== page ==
I am a convert to Catholicism and I wasn’t either able to attend RCIA classes because of my work schedule. I was self catechized in Catholic theology and my brother, who was a convert, and former seminarian and my sponsor also knew Catholic theology, so the pastor of our Church allowed a priest to meet with us a few Saturdays before eventually bringing me into the Church. Canon law doesn’t require one to take RCIA classes but they are recomended, although beware of the liberal teaching of some programs. So your husband can come into the Catholic Church without going through RCIA but it is up to the pastor of your Church in conjunction with the Bishop of your diocese. Go talk to the pastor and tell him your situation very nicely and he may allow your husband to come into the Church!


#10

Also, let me recommend the free Catholic study courses offered by Fr Oscar Lukefahr (a very orthodox Catholic) and the free audio CDs offered by the Mary Foundation. You can find them here:

amm.org/chss.htm
catholicity.com/maryfoundation/


#11

Catholic Chef, you have been given very good advice. The basic information can be gleaned from study guides, a couple of good books, and the Catechism. Even if your hubby came out of this process as knowledgeable on Church teaching as the most informed cradle Catholic in your parish, he would have missed out on the other aspects of RCIA (gaining a sense of community with his fellow Candidates as well as participation w/ the parish representatives assisting your Pastor as sponsors and/or on the RCIA team). This dimension is not to be discounted or minimized. In many ways, this dimension is what will support him when the “knowledge” lets him down.

Secondly, after over 5 years being on our RCIA team, I have come to appreciate that it is the weekly fellowship where the Candidates/Catechumens come together to share their life experiences and pray together is what makes the difference. Being Catholic is a journey and seeing the journey others have taken to get where they are and the paths they all have yet to walk to truly get where they are going (Heaven) gives them that intangible understanding that the journey doesn’t end at the Easter Vigil but is actually just the beginning.


#12

[quote=Orionthehunter]Catholic Chef, you have been given very good advice. The basic information can be gleaned from study guides, a couple of good books, and the Catechism. Even if your hubby came out of this process as knowledgeable on Church teaching as the most informed cradle Catholic in your parish, he would have missed out on the other aspects of RCIA (gaining a sense of community with his fellow Candidates as well as participation w/ the parish representatives assisting your Pastor as sponsors and/or on the RCIA team). This dimension is not to be discounted or minimized. In many ways, this dimension is what will support him when the “knowledge” lets him down.

Secondly, after over 5 years being on our RCIA team, I have come to appreciate that it is the weekly fellowship where the Candidates/Catechumens come together to share their life experiences and pray together is what makes the difference. Being Catholic is a journey and seeing the journey others have taken to get where they are and the paths they all have yet to walk to truly get where they are going (Heaven) gives them that intangible understanding that the journey doesn’t end at the Easter Vigil but is actually just the beginning.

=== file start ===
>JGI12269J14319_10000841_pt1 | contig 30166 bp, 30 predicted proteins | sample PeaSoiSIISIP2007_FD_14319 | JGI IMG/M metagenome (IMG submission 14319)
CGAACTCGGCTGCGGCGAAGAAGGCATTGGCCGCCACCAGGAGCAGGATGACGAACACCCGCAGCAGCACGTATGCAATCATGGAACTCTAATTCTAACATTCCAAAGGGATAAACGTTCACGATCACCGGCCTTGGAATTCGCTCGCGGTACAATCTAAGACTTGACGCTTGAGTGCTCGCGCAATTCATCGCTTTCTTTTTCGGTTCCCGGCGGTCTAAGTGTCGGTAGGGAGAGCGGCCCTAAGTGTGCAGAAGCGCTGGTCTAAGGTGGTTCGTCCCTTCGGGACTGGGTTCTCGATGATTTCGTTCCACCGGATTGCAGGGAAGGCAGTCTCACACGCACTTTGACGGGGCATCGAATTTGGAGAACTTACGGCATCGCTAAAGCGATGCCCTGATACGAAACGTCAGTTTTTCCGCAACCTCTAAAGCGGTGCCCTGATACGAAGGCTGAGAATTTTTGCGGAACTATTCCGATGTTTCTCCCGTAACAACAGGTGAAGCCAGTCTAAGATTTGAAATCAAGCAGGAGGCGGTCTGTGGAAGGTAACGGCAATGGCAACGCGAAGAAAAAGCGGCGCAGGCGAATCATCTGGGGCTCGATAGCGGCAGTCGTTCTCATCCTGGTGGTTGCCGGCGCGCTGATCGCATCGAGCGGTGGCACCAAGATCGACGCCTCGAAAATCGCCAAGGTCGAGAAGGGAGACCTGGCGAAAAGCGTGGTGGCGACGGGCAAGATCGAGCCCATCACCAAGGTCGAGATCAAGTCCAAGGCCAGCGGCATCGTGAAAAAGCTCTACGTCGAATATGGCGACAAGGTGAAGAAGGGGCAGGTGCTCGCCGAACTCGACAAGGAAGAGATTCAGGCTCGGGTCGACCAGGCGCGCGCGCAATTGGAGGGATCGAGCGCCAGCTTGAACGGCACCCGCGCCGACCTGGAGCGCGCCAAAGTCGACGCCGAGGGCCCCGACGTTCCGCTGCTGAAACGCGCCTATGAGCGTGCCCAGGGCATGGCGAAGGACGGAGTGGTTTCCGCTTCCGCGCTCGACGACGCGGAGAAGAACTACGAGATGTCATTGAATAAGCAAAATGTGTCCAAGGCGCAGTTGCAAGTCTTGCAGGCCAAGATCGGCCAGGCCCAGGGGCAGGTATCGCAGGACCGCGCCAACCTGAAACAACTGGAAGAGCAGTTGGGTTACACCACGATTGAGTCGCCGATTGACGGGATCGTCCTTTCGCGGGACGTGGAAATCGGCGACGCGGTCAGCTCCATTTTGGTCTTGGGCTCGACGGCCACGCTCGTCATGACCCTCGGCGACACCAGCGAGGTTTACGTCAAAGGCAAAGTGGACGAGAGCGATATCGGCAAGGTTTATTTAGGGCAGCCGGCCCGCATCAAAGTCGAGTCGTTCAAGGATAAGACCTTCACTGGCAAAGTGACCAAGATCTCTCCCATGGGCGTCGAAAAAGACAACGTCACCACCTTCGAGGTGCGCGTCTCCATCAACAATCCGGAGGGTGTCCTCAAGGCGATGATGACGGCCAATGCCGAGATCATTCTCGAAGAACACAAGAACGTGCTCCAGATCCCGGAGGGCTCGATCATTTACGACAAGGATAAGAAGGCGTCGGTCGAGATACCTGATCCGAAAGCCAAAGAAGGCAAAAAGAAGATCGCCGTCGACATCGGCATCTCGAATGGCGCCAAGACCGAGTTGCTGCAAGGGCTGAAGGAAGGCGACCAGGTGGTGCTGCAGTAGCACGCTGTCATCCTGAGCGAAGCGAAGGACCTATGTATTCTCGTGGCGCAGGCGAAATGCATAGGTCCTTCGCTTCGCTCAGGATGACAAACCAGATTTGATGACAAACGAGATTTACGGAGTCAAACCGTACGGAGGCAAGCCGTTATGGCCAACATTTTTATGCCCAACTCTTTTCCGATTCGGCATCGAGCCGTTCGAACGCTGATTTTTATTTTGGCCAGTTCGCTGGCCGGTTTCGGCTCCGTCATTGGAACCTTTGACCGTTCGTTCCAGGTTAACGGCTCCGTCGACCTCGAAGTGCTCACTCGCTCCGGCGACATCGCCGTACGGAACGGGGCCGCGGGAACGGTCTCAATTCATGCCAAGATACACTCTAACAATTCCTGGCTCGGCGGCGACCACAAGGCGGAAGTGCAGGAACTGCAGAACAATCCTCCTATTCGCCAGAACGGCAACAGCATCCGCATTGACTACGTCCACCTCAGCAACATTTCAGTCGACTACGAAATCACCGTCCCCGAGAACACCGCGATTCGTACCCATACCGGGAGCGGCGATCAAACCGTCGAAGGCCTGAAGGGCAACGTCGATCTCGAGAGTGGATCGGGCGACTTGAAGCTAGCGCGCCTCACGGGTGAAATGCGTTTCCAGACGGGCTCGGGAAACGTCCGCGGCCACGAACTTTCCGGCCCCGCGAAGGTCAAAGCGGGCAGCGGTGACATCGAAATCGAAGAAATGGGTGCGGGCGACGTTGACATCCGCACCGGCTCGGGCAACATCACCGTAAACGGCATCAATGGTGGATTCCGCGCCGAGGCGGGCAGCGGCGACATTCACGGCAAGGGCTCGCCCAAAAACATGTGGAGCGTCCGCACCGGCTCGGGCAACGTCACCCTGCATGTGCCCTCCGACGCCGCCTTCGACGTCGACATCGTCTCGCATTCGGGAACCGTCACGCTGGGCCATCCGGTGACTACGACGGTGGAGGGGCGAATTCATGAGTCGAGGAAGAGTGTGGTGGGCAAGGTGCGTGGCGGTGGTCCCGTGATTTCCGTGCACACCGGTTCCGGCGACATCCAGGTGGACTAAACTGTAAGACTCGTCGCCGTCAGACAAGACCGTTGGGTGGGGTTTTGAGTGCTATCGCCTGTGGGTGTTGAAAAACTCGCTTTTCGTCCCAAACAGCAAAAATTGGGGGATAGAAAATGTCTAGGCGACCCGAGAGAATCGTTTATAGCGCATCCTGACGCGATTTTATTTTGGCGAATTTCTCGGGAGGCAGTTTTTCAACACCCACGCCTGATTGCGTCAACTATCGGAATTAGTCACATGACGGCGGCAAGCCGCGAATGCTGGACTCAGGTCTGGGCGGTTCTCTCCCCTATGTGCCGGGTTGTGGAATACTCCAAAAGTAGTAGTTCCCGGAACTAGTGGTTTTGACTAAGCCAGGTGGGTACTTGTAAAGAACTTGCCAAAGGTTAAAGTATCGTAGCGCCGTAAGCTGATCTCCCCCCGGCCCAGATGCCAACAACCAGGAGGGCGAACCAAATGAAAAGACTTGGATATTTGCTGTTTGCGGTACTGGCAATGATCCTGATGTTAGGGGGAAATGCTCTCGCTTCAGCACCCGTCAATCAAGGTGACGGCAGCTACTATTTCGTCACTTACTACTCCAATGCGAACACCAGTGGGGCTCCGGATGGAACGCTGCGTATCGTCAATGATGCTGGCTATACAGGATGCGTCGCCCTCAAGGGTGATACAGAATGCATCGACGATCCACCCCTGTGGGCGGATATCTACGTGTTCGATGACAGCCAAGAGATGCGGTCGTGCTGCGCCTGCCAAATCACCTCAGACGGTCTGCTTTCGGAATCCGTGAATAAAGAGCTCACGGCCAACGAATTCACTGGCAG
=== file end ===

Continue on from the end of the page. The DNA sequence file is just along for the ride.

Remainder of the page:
[/quote]

RCIA is not intended for everyone… it’s intended for catechumens who have not been baptized. However, most parishes don’t have the resources allocated to setup a different program for Christians coming into the Church. I think it would be better learning at home through correspondence courses or what have you, and forming your faith from that… than with all of the heterodox and well-meaning but misinformed catechists out there. then, after that, he could join a group such as the KofC or whatever. RCIA is not right for all people in all situations but I do agree with most of your points. I think I’ve shaped my faith myself more in the first 3 months or so when I started investigating Catholicism than when I was catechized, which was basically for a couple months and then had no more instruction at all until I started it up again a few years ago when I decided to come back into the Church.

A good sponsor and a good spiritual director is a must if CatholicChef and her priest decides the best route would go would be for her to teach her husband about the faith.

Let me also recommend a few places to get some decent books from too:

ignatius.com (Ignatius Press)
tabbooks.com (Tan Books)

and also, tell your husband about avemariaradio.net/, ewtn.com/, and releventradio.com/.


#13

[quote="puzzleannie, post:3, topic:41508"]
another possibility is catechismclass.com

your parish registers wtih the website, you log on using their password and use the lessons for a flat fee of $50 a year (discount). Explain your reluctance and reason to go the RCIA route, especially as regards to the content being taught. If he has been baptized then strictly speaking he does not belong in RCIA, but in an adult confirmation class.

[/quote]

I wanted to point out that the process has now slightly changed. The Adult Package/RCIA program is $54.95 and you have access to the content forever -even after completing the program. The system also allows your parish pastor or DRE to monitor your progress, quiz scores, etc if they wish to - ensuring accountability with the process.

And, with CatechismClass.com you can work at your own progress. Some adults are able to move faster than others and the program is destined to allow everyone to work at their own pace.

Here is the program: catechismclass.com/packages/1

We now have a 100% guarantee that we will offer our products to any homeschooling family, parish, or other group at a price cheaper than they are paying now. We strongly believe in our material and wish to offer them to all parishes/groups, even those unable to pay the unit price. All you have to do is show me a past invoice from your current provider of catechism material and I will beat that price!


#14